- Use of stock (generic) abutments: The abutment is the extension that is attached to the implant and supports the crown. Stock abutments are manufactured by the implant companies and are available in several standard sizes. These are cheaper than the recommended custom abutments. The catch: Stock abutments do not provide the proper form and contour of a natural tooth. The cosmetic results are unpredictable, and hygiene may be difficult. Custom abutments have clear advantages and are recommended by every experienced prosthodontist, dentist, surgeon, and laboratory technician.
- Re-using implant drills that are used to prepare the bone where the implant is placed. A drill’s sharpness, sequence, and surgical technique are crucial to achieving a stable implant with healthy bone and proper healing. To save money, some dentists reuse old drills that have become too dull. This can result in heat damage to the bone, poor healing, and implant failure.
- Use of inexpensive lower quality labs: It is commonly accepted that work performed by the lab is just as crucial as the work by the surgeon and the restorative dentist for long-term success. Laboratory cost can be significant for quality prosthetic work, whether it’s a crown, bridge, veneer, or denture. Some labs offer special fees to the dentists for doing the work, like a “$95 monthly special” for the crown. Here is the catch: Quality laboratory work requires careful attention to details, communication with the dentist, precision fit, accurate margins, custom angulation and form of the abutment, and artistic porcelain work for a crown that looks good and functions well. All of this takes time and expertise, which is why a quality laboratory charges $225 to $350 just for the abutment and another $250 to $500 for the crown fabrication. The longevity and success of implant supported crowns depends on accurate and high quality work. Non-fitting components and poor quality materials will cause crowns or implants to fail.
- Not using a surgical guide that is mandatory during placement of an implant for accurate positioning and angle. This requires custom impressions of a patient’s teeth. Next, study models are poured in stone and a guide is fabricated in the laboratory or by the restoring dentist or surgeon. Many do not do this because it takes extra time, materials, and lab fees. The catch: While it saves time and money, skipping this step frequently results in poor implant placement that can be too close to other teeth, tilted outward or inward, or set too deep. The result is an abnormal looking crown that may be difficult to clean, cause potential gum recession and bone loss, and increase the risk of implant failure.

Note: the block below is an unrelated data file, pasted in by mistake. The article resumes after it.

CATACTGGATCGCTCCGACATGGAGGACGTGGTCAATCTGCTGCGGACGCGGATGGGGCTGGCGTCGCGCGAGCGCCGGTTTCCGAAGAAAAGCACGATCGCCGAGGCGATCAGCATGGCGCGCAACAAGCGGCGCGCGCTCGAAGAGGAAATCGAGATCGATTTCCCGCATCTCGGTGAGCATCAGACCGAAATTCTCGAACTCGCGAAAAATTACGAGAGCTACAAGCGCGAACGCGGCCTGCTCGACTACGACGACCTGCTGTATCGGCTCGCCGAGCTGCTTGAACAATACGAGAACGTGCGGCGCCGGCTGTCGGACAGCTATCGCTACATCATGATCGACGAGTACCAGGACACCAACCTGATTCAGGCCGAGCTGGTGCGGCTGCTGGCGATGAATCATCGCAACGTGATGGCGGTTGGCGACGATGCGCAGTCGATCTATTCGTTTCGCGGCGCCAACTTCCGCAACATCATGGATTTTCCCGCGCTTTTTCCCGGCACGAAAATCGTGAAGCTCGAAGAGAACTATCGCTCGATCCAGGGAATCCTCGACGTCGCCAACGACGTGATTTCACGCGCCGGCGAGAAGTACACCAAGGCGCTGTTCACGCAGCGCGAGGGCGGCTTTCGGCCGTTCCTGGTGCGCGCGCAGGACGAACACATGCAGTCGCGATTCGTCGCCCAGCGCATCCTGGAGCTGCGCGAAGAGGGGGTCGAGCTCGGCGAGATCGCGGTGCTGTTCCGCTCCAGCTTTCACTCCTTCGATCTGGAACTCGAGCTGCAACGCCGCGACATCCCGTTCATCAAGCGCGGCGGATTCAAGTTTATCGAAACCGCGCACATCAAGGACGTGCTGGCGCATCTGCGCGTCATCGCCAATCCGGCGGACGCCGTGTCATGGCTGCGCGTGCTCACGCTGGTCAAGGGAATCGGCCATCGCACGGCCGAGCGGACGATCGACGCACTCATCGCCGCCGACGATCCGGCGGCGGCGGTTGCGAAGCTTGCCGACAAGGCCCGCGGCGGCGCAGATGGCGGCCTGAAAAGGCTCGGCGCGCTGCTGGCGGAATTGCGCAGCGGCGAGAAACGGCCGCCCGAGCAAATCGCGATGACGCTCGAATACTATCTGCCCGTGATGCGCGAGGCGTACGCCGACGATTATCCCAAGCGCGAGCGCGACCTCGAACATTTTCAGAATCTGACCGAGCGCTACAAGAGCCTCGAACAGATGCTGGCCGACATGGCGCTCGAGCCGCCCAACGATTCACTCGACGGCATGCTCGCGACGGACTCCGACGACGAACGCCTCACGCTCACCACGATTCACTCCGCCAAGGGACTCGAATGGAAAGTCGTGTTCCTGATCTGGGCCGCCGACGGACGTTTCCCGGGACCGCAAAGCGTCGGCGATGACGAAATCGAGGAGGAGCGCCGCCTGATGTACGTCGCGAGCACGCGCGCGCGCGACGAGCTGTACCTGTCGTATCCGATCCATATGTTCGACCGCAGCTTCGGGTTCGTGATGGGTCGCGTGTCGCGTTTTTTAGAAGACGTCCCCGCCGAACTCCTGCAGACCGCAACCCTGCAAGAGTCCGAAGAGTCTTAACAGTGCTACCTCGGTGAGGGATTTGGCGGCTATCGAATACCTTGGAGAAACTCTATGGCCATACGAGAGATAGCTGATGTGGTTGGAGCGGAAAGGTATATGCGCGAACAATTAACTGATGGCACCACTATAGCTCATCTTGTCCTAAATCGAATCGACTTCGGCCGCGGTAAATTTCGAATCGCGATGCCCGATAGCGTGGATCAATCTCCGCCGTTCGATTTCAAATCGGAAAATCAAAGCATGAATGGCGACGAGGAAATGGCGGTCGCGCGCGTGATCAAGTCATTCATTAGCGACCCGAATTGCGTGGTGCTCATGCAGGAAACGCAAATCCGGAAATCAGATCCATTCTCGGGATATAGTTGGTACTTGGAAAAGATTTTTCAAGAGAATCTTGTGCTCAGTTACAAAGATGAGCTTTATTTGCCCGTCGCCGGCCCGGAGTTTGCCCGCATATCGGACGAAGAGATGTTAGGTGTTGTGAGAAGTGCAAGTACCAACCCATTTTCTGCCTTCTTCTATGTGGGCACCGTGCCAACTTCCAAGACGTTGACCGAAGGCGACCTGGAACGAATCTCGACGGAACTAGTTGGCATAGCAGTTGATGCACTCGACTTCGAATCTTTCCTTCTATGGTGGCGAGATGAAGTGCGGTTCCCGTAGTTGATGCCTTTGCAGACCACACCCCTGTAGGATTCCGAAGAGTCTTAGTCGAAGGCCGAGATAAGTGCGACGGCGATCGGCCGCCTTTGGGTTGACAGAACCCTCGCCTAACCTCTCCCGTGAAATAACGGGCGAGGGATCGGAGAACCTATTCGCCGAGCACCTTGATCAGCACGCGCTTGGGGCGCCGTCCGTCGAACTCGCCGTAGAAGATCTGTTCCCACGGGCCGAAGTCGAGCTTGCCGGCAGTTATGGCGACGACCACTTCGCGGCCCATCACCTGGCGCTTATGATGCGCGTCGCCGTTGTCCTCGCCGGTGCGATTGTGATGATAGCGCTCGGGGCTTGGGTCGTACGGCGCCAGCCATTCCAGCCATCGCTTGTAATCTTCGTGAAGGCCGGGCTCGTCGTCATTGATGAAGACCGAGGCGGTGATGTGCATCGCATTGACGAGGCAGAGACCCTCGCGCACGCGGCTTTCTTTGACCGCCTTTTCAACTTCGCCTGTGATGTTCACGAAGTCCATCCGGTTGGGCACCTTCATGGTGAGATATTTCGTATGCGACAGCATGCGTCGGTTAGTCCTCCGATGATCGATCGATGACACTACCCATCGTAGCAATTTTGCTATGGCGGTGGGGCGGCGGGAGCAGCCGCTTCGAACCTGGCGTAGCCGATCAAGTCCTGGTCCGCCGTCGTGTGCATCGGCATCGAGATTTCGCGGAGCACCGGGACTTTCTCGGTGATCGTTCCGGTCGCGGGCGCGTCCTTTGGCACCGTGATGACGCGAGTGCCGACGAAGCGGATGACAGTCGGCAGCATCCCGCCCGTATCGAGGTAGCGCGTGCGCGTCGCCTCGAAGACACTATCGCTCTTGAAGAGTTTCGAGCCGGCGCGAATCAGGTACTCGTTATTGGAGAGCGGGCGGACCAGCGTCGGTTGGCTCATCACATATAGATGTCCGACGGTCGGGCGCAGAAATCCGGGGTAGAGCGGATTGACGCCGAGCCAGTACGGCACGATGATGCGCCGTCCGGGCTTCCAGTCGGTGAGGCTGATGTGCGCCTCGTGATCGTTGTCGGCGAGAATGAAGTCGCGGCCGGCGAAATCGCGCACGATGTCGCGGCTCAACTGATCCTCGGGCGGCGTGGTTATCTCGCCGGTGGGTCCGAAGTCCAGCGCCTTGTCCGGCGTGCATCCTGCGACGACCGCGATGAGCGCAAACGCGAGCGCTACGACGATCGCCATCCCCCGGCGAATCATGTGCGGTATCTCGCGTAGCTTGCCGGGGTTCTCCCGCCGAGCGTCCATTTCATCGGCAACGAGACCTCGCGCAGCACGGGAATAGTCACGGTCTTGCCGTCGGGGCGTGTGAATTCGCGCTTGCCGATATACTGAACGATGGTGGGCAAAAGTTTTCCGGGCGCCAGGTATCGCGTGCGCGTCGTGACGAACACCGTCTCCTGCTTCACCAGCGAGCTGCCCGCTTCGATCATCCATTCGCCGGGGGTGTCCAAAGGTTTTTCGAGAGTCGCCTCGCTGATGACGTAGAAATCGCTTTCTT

- Same dentist placing the implant and the crown: Sounds convenient and nice, but here is the catch: implant placement and fabrication of a crown are separate disciplines, and it is nearly impossible for any dentist to master both. It takes years of training and experience to place a dental implant. Similarly, in-depth knowledge and skills are required for the prosthetic part of the procedure. Implant dentistry is predictable, but not easy.
“Implants Starting at $995:”
This is the “a la carte” approach. Sounds cheap, but here is the catch: Frequently, every aspect of the treatment, component, materials, and services are itemized. This means you’ll probably pay for the consultation, every X-ray, every screw, every part, and every material used. And this does not include the crown or abutment. In addition, if something happens and an implant has to be replaced, you’ll end up paying for it again. Add this to the money-saving strategies discussed above and you’ll see how it’s offered at low cost.